About the editors:

The editors are from the Department of Internet Studies at Curtin University. Dr Katie Ellis is Senior Research Fellow in the Department of Internet Studies at Curtin University. Her research focuses on disability and the media extending across both representation and active possibilities for social inclusion. Her books include Disability and New Media (2011 with Mike Kent), Disabling Diversity (2008), Disability, Ageing and Obesity: Popular Media Identifications (2014 with Debbie Rodan & Pia Lebeck), Disability and the Media (2015 with Gerard Goggin), and Disability and Popular Culture (2015). Dr Mike Kent’s research focus is on people with disabilities and their use of, and access to, information technology and the Internet. His other area of research interest is in higher education and particularly online education, as well as online social networking platforms. His edited collection An Education in Facebook? Higher Education and the World’s Largest Social Network was released in May 2014 through Routledge.

2014 Katherine Schneider Journalism Award for Excellence in Reporting on Disability

Entries are now being accepted for the second annual Katherine Schneider Journalism Award for Excellence in Reporting on Disability.

The Schneider Award is the first American journalism contest devoted exclusively to disability coverage. It is administered by the National Center on Disability and Journalism, headquartered at the Walter Cronkite School of Journalism and Mass Communication at Arizona State University, under a grant from Katherine Schneider, a retired clinical psychologist who also supports the Schneider Family Book Award.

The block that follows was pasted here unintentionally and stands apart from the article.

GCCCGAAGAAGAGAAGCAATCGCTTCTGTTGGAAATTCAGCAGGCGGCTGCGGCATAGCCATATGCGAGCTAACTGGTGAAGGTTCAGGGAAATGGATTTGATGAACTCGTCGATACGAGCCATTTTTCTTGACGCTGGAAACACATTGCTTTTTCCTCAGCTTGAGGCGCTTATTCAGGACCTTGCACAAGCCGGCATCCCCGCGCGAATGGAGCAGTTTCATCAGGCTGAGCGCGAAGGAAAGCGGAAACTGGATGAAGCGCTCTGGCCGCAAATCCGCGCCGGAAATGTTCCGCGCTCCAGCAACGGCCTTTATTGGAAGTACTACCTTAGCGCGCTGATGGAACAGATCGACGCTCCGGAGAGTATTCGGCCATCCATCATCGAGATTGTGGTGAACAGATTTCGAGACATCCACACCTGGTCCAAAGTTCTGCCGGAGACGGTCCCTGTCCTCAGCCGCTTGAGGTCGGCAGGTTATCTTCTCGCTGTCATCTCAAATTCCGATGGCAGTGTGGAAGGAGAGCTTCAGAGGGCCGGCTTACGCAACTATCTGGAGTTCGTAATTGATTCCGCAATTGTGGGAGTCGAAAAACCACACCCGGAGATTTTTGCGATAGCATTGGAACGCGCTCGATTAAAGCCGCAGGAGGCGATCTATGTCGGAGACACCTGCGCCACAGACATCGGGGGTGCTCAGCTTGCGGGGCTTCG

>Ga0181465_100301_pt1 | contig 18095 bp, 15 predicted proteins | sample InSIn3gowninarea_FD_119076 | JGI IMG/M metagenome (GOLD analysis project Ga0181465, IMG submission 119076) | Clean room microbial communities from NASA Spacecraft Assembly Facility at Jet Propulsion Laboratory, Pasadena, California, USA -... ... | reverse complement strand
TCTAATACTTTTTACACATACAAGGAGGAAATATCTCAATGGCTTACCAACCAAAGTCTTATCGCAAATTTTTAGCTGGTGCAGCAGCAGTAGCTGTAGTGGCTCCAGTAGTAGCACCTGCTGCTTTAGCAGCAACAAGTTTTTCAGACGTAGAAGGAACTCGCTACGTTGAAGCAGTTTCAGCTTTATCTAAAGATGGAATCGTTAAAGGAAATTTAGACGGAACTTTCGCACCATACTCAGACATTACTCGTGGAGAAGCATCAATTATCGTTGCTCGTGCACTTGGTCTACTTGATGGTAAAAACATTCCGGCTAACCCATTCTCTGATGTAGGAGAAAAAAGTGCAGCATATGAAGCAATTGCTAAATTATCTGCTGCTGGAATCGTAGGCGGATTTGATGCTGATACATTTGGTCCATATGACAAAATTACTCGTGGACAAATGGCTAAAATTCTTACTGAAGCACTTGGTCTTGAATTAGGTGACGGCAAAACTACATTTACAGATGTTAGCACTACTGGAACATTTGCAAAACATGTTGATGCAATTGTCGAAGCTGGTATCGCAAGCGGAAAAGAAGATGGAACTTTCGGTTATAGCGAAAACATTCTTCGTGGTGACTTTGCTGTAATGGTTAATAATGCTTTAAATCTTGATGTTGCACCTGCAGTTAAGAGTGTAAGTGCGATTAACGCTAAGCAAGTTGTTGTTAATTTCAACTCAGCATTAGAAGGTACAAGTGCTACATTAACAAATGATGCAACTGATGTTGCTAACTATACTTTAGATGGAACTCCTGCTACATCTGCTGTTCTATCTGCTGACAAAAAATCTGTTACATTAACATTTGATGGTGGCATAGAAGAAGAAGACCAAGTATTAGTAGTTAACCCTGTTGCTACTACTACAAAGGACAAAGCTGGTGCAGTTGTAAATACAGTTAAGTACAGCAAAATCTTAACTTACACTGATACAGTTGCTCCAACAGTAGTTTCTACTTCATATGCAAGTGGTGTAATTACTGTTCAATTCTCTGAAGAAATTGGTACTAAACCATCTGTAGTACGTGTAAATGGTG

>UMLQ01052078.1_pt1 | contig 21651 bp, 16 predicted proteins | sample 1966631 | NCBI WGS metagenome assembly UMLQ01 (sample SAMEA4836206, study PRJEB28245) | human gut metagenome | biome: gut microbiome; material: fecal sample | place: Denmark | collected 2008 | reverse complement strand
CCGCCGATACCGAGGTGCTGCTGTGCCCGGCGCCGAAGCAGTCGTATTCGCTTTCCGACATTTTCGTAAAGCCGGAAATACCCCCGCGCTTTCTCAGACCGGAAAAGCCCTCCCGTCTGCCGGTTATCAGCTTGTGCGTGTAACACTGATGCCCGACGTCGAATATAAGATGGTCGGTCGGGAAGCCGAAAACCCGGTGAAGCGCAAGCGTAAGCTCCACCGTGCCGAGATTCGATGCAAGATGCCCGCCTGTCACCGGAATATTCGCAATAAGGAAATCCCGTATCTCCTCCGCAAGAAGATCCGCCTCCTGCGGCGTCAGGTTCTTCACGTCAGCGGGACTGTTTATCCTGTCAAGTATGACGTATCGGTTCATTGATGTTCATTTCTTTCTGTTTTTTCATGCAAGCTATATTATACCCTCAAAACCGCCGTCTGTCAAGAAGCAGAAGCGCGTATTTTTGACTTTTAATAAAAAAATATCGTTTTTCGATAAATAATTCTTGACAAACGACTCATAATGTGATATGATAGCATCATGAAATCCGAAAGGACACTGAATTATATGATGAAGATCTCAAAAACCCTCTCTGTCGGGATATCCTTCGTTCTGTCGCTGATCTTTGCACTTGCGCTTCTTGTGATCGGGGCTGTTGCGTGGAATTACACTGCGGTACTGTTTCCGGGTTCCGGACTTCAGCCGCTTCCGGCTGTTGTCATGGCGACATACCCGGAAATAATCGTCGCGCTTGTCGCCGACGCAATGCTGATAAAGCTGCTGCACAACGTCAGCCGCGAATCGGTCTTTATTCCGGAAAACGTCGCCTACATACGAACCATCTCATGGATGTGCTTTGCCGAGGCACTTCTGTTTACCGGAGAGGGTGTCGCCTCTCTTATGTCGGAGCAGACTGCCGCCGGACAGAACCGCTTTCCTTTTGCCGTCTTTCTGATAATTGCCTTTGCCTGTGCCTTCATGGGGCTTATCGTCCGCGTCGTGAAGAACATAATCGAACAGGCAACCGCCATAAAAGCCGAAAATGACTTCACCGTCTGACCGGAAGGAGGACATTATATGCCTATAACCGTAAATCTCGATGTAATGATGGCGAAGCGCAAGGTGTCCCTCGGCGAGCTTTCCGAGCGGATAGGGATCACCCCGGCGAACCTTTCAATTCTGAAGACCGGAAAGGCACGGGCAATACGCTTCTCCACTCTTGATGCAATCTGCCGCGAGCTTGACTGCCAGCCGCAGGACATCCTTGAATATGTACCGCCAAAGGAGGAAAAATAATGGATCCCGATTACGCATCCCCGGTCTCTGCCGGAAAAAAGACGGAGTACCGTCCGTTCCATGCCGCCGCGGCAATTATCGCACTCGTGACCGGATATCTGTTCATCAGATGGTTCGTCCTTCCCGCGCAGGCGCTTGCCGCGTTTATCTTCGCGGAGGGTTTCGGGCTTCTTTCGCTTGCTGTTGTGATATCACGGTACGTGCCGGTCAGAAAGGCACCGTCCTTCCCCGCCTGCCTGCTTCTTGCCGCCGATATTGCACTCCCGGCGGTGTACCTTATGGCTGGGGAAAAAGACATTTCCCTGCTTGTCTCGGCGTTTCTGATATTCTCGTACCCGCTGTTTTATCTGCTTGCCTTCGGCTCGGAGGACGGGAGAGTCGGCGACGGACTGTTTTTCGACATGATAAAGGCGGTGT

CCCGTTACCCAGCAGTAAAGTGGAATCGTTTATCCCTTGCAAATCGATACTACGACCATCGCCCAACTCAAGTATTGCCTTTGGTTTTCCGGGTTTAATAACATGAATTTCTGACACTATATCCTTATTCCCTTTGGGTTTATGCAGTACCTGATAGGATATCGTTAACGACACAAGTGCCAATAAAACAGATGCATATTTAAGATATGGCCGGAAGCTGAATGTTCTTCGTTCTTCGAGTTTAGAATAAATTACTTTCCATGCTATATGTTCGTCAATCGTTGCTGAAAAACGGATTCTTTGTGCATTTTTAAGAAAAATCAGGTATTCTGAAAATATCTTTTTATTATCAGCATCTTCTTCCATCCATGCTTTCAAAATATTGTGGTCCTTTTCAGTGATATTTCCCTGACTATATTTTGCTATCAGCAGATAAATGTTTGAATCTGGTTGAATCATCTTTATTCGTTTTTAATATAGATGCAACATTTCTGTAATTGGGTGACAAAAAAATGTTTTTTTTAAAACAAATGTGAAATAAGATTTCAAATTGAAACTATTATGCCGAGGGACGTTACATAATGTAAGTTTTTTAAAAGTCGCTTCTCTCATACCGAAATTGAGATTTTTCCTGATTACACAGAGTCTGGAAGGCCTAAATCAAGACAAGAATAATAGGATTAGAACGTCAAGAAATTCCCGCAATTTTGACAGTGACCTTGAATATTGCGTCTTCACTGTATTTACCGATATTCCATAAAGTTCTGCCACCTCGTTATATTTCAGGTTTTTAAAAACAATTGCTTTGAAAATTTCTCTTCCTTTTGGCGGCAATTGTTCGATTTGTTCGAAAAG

The first-place winner is awarded $5,000 and receives an invitation to speak at the Cronkite School. The second-place winner receives a $1,500 award, and additional honorable mention awards of $500 may be given at the discretion of the judges.

For more information on the contest, go to, where you can also find the 2013 winning entries and an archive of other top entries.

The entry deadline is 31st July 31 2014.

CFP: ‘Tales from the Asylum: Patient Narratives and the (De)construction of Psychiatry’

Tales from the Asylum

Patient Narratives and the (De)construction of Psychiatry

L0025917 Charcoal drawing: head from dissection

What is the patient’s role in shaping psychiatric practice? Thirty years after Roy Porter’s seminal article exhorting historians to consider the neglected half of the doctor-patient dyad,[1] the time has come to reexamine the state of psychiatry and its history. Time and again (re)defined through a polyphony of narratives, mental illness has gone through a number of important changes over the past two centuries. Patients have played a significant role in these developments. Yet their stories in many ways remain to be told. At times frustrated, at times empowered, these men and women have used various channels to voice their suffering. How has madness been depicted, experienced, told by its main protagonists? How has its understanding been affected by broader socio-cultural developments, and vice versa? How have these changes come to shape and give rise to new identities? Delving into madness and its many narratives reveals a rich and intricate web of stories.

This special issue aims to provide a fresh and novel look into these psychiatric tales by critically reexamining recent historical and historiographical developments. From “outsider art” to clinical diaries, from popular accounts to autobiographical fiction and from heated manifestos to asylum scribbles—patients have cried out their ills in a variety of forms. These real and imagined stories of mental illness shed light on the complex ways in which psychiatry has been construed, explained and fictionalized since its inception. How have individual experiences influenced the construction of clinical categories? How have patients (and indeed their loved ones) come to play a decisive role in effecting medical and extra-medical changes? In what ways have patients chosen to voice their oppression? How have their demands been met by the legal system? And how have various methods of treatment—from the asylum to Freud to the DSM to the psychopharmacological turn—been accepted or rejected by those protagonists in differing social, cultural and political settings? By focusing on psychiatry’s ever-fluid identity, this issue will investigate the varied ways in which the patients’ voices have guided this discipline’s construction, deconstruction and reconstruction from 1800 to the present.